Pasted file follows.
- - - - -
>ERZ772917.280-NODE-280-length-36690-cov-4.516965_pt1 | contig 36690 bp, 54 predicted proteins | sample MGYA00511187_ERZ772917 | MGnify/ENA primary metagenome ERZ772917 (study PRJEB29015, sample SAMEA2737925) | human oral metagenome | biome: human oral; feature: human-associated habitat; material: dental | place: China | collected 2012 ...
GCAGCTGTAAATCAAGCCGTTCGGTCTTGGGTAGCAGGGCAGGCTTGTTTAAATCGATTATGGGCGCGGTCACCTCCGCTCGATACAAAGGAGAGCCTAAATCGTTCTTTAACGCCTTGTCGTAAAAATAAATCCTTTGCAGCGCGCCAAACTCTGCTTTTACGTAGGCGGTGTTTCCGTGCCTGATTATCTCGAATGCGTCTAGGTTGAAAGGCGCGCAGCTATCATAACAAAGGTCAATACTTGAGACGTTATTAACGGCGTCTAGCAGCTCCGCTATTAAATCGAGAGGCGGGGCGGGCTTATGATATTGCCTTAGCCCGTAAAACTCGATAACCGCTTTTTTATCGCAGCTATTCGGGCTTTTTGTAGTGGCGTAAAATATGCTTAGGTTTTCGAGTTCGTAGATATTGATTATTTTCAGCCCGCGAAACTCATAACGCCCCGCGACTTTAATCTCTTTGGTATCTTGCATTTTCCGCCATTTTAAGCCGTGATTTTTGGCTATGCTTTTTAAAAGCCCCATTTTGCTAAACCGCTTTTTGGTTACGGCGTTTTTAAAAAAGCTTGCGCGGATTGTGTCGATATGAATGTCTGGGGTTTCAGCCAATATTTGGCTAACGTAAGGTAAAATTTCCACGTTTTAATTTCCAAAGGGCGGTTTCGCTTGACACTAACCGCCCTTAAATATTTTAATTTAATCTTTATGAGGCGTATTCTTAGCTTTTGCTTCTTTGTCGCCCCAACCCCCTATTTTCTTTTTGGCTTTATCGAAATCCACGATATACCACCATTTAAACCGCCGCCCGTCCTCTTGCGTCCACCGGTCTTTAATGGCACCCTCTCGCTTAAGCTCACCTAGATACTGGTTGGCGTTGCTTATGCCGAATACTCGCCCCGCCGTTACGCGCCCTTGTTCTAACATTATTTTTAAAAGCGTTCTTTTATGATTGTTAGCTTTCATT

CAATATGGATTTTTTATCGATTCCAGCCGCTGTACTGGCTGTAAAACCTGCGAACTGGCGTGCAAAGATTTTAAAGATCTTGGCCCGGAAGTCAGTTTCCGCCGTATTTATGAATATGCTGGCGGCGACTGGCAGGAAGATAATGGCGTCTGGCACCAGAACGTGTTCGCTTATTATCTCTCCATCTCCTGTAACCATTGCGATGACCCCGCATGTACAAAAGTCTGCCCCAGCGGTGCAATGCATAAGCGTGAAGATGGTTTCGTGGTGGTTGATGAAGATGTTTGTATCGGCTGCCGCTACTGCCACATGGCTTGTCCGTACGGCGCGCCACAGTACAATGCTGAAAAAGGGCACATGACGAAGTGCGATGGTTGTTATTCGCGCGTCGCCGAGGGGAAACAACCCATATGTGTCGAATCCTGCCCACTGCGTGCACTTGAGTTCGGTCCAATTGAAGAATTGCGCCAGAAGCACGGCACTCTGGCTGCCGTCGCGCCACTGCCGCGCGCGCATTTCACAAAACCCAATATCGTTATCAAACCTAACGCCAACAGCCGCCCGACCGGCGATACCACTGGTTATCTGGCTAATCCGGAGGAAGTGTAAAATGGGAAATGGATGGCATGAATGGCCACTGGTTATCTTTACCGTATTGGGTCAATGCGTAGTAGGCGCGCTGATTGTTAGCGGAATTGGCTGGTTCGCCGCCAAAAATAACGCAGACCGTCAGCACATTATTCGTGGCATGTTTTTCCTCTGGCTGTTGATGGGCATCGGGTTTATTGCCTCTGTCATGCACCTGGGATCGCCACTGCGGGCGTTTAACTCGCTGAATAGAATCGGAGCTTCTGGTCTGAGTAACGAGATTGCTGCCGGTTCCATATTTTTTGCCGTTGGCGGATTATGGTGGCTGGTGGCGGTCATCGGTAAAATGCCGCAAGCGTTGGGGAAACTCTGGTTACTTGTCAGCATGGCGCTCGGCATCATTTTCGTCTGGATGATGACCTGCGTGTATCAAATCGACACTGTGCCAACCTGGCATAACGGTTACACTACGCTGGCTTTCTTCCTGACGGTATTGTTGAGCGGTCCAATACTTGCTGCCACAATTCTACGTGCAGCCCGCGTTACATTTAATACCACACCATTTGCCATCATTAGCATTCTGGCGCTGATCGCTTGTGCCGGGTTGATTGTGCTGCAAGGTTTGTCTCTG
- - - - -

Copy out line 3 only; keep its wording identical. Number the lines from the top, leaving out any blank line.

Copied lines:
CAATATGGATTTTTTATCGATTCCAGCCGCTGTACTGGCTGTAAAACCTGCGAACTGGCGTGCAAAGATTTTAAAGATCTTGGCCCGGAAGTCAGTTTCCGCCGTATTTATGAATATGCTGGCGGCGACTGGCAGGAAGATAATGGCGTCTGGCACCAGAACGTGTTCGCTTATTATCTCTCCATCTCCTGTAACCATTGCGATGACCCCGCATGTACAAAAGTCTGCCCCAGCGGTGCAATGCATAAGCGTGAAGATGGTTTCGTGGTGGTTGATGAAGATGTTTGTATCGGCTGCCGCTACTGCCACATGGCTTGTCCGTACGGCGCGCCACAGTACAATGCTGAAAAAGGGCACATGACGAAGTGCGATGGTTGTTATTCGCGCGTCGCCGAGGGGAAACAACCCATATGTGTCGAATCCTGCCCACTGCGTGCACTTGAGTTCGGTCCAATTGAAGAATTGCGCCAGAAGCACGGCACTCTGGCTGCCGTCGCGCCACTGCCGCGCGCGCATTTCACAAAACCCAATATCGTTATCAAACCTAACGCCAACAGCCGCCCGACCGGCGATACCACTGGTTATCTGGCTAATCCGGAGGAAGTGTAAAATGGGAAATGGATGGCATGAATGGCCACTGGTTATCTTTACCGTATTGGGTCAATGCGTAGTAGGCGCGCTGATTGTTAGCGGAATTGGCTGGTTCGCCGCCAAAAATAACGCAGACCGTCAGCACATTATTCGTGGCATGTTTTTCCTCTGGCTGTTGATGGGCATCGGGTTTATTGCCTCTGTCATGCACCTGGGATCGCCACTGCGGGCGTTTAACTCGCTGAATAGAATCGGAGCTTCTGGTCTGAGTAACGAGATTGCTGCCGGTTCCATATTTTTTGCCGTTGGCGGATTATGGTGGCTGGTGGCGGTCATCGGTAAAATGCCGCAAGCGTTGGGGAAACTCTGGTTACTTGTCAGCATGGCGCTCGGCATCATTTTCGTCTGGATGATGACCTGCGTGTATCAAATCGACACTGTGCCAACCTGGCATAACGGTTACACTACGCTGGCTTTCTTCCTGACGGTATTGTTGAGCGGTCCAATACTTGCTGCCACAATTCTACGTGCAGCCCGCGTTACATTTAATACCACACCATTTGCCATCATTAGCATTCTGGCGCTGATCGCTTGTGCCGGGTTGATTGTGCTGCAAGGTTTGTCTCTG